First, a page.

It is said that the 49 workers and area residents have been exposed. However, this is not a number based on examinations for various types of exposure. The examination was conducted to detect exposure by neutrons, and thus relates only to the number of people who had sodium24, that is produced by neutron exposure, in their body.

Thus there has not been an investigation on exposure by gamma-ray and internal exposure by inhalation of radioactive materials. There are good reasons to believe that a much higher number of people have been exposed. There must be an all inclusive investigation and a complete release of the findings.

In the early morning of 10/1/99, workers went to the space underneath the floor of the accident site to extract coolant water in order to contain the criticality reaction. Due to that operation, 18 people were exposed to an amount of 20mSv to 103mSv. It is regulated by law that the annual dose limit for workers are 50mSv/y, and 100mSv for one operation during emergencies. However, many workers were exposed to an amount beyond the regulated annual dose limit, and one of them was even exposed to an amount beyond the emergency limit. There should be a system that does not involve such exposure to the workers. JCA and the Science Technology Agency (STA) are greatly responsible for bring on such exposure to the workers. There must be a detailed data for exposure.

(3) An absent of criticality control measures brought about this accident.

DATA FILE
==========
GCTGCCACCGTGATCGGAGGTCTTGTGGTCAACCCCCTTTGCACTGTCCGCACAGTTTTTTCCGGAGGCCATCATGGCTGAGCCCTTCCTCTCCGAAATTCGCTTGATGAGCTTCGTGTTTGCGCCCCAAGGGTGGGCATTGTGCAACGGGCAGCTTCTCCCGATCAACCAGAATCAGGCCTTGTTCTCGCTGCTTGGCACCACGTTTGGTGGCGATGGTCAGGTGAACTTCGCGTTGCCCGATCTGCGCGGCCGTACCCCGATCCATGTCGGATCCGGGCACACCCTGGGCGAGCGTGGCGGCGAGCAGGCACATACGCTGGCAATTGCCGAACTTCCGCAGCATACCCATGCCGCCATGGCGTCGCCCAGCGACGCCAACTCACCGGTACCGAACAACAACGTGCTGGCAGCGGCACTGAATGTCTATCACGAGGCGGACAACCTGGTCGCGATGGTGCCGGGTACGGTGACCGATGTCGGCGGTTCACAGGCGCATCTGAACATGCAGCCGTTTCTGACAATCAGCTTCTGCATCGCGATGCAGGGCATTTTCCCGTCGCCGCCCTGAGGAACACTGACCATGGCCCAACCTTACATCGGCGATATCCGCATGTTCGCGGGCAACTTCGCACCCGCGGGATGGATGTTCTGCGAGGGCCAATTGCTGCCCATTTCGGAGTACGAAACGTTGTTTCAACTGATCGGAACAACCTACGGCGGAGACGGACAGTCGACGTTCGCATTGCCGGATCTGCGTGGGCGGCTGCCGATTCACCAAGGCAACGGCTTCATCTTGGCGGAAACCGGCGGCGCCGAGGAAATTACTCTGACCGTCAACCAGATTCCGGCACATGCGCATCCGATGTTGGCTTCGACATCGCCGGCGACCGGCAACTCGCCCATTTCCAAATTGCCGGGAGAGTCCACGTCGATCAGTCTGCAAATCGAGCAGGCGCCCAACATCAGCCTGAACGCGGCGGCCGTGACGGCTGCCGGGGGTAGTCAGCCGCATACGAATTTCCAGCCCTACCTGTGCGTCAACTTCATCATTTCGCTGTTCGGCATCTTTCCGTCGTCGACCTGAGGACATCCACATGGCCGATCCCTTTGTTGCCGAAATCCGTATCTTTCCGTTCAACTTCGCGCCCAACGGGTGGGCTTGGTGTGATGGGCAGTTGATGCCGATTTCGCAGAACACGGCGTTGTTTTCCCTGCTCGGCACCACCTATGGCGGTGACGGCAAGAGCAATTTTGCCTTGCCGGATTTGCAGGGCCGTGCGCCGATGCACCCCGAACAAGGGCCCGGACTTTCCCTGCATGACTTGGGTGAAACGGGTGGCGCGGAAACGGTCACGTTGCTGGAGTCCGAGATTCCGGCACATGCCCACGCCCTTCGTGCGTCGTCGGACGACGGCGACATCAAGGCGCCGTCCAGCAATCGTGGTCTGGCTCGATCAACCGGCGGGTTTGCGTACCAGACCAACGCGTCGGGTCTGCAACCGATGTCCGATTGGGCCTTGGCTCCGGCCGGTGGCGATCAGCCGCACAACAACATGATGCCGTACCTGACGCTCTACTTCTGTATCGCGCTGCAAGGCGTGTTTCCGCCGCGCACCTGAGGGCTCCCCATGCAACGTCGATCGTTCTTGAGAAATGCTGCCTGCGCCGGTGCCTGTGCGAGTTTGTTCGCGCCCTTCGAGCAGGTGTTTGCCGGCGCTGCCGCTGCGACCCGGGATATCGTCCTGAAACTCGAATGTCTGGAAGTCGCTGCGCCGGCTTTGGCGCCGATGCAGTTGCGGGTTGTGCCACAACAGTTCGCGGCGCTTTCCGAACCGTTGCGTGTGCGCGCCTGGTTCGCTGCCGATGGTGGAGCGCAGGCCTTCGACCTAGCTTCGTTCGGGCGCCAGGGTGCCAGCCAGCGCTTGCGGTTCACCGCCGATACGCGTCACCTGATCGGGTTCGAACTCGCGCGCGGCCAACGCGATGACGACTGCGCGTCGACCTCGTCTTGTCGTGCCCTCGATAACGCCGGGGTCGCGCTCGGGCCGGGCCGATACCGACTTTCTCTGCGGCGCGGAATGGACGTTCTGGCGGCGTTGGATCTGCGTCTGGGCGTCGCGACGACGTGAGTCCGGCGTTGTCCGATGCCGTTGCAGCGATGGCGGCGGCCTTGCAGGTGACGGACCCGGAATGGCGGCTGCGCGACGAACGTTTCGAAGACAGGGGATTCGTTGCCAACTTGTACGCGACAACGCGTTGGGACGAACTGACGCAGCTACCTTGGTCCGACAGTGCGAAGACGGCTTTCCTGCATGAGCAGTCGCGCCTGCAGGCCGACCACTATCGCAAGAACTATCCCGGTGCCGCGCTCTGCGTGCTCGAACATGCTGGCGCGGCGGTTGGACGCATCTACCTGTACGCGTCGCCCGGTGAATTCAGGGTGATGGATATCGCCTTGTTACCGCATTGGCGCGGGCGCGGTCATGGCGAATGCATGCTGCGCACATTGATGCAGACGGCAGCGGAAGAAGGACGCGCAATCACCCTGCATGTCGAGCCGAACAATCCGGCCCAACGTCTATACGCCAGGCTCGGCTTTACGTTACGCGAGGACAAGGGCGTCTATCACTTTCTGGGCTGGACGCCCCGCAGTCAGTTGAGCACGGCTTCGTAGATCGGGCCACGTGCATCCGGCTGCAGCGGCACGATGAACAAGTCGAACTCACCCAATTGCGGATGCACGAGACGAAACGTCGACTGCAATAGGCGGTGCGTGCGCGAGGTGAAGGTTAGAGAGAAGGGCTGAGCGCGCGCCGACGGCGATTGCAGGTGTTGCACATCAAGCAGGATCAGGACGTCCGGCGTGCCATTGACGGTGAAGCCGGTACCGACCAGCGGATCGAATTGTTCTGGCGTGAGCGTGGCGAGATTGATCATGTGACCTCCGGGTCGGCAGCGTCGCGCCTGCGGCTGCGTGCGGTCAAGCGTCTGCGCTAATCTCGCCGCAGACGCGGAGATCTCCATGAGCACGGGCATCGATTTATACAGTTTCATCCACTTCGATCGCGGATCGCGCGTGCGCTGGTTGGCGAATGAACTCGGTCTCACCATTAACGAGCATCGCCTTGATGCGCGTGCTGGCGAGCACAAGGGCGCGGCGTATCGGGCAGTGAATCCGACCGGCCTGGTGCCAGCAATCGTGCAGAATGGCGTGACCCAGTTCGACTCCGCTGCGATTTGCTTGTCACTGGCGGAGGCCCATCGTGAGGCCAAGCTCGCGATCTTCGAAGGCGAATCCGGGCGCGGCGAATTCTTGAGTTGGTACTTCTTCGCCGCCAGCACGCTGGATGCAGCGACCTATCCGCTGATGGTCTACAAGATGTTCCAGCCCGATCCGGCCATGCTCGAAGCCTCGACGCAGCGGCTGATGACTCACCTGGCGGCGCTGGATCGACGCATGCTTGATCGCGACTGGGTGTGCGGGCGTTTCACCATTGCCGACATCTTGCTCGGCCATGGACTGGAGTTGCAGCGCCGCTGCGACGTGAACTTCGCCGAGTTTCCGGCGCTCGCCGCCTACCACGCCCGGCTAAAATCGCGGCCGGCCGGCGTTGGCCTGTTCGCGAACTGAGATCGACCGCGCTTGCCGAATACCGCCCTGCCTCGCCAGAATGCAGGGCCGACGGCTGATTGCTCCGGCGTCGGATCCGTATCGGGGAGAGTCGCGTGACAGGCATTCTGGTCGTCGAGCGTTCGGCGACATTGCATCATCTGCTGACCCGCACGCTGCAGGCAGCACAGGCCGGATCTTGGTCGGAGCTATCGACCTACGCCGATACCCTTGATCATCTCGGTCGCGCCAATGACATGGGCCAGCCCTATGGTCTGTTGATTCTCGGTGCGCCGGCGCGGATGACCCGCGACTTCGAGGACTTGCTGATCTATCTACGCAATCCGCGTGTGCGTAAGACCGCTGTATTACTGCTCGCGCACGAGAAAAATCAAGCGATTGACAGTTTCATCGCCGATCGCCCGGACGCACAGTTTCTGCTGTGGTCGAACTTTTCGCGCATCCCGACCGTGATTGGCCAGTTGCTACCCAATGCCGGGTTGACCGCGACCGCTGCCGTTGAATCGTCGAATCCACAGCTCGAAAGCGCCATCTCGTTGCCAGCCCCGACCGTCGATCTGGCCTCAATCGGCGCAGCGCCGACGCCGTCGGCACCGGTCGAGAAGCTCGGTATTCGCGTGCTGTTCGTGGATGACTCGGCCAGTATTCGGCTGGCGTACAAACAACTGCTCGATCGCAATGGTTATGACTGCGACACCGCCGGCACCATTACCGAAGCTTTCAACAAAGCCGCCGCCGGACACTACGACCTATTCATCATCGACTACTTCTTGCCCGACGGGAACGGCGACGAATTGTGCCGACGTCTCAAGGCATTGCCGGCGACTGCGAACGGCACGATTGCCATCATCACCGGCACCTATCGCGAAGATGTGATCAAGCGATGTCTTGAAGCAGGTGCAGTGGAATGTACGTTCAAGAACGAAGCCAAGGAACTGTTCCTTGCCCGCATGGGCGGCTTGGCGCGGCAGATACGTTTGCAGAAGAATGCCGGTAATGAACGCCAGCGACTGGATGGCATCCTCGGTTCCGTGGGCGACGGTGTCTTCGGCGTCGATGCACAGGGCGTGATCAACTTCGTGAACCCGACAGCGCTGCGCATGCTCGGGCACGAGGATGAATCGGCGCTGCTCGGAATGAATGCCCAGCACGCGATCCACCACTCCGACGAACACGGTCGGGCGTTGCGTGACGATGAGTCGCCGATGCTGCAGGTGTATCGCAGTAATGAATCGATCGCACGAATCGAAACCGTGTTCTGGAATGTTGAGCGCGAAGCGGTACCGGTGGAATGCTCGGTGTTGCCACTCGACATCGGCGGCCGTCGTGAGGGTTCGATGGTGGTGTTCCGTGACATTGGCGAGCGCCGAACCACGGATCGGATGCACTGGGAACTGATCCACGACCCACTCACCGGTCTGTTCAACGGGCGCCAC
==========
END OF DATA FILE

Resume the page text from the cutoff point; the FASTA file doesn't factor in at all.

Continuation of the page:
According to "Basic Guidelines for the Licensing of Nuclear Facilities" put to effect in 2/7/1980, it is stated that for all facilities dealing with nuclear fuel materials, "there must be a counter measure set up to prevent criticality reaction under all possible scientifically conceivable conditions." If this policy was pursued, all installations of the facilities must be designed to prevent criticality even in a case of human error (i.e. the facilities must be designed with criticality prevention installment). Criticality control by the amount and density of nuclear materials can cause criticality by human errors. However, there were no installation for criticality control in the precipitation basin where the reaction took place.

In addition, the guideline requires that "there must be a proper counter measure set up for in case of a criticality accident." However, no sufficient measures could be taken to stop this criticality, and it was left alone. Furthermore, there was no neutron detection system in the plant to detect criticality. These facts are clearly in violation of the guideline. The company that designed such an illegal facility, and the STA that licensed the facility hold great responsibility. The cause of this accident cannot be explained away as human error.

There are many facilities with units that do not have criticality prevention installment. This accident has made it clear that such facilities must be fit with criticality prevention installment. All facilities including JCO must be reassessed under renewed licensing review for the safety and the location of the sites to prevent any type of damage to the area residents, even in a case of a worst criticality accident.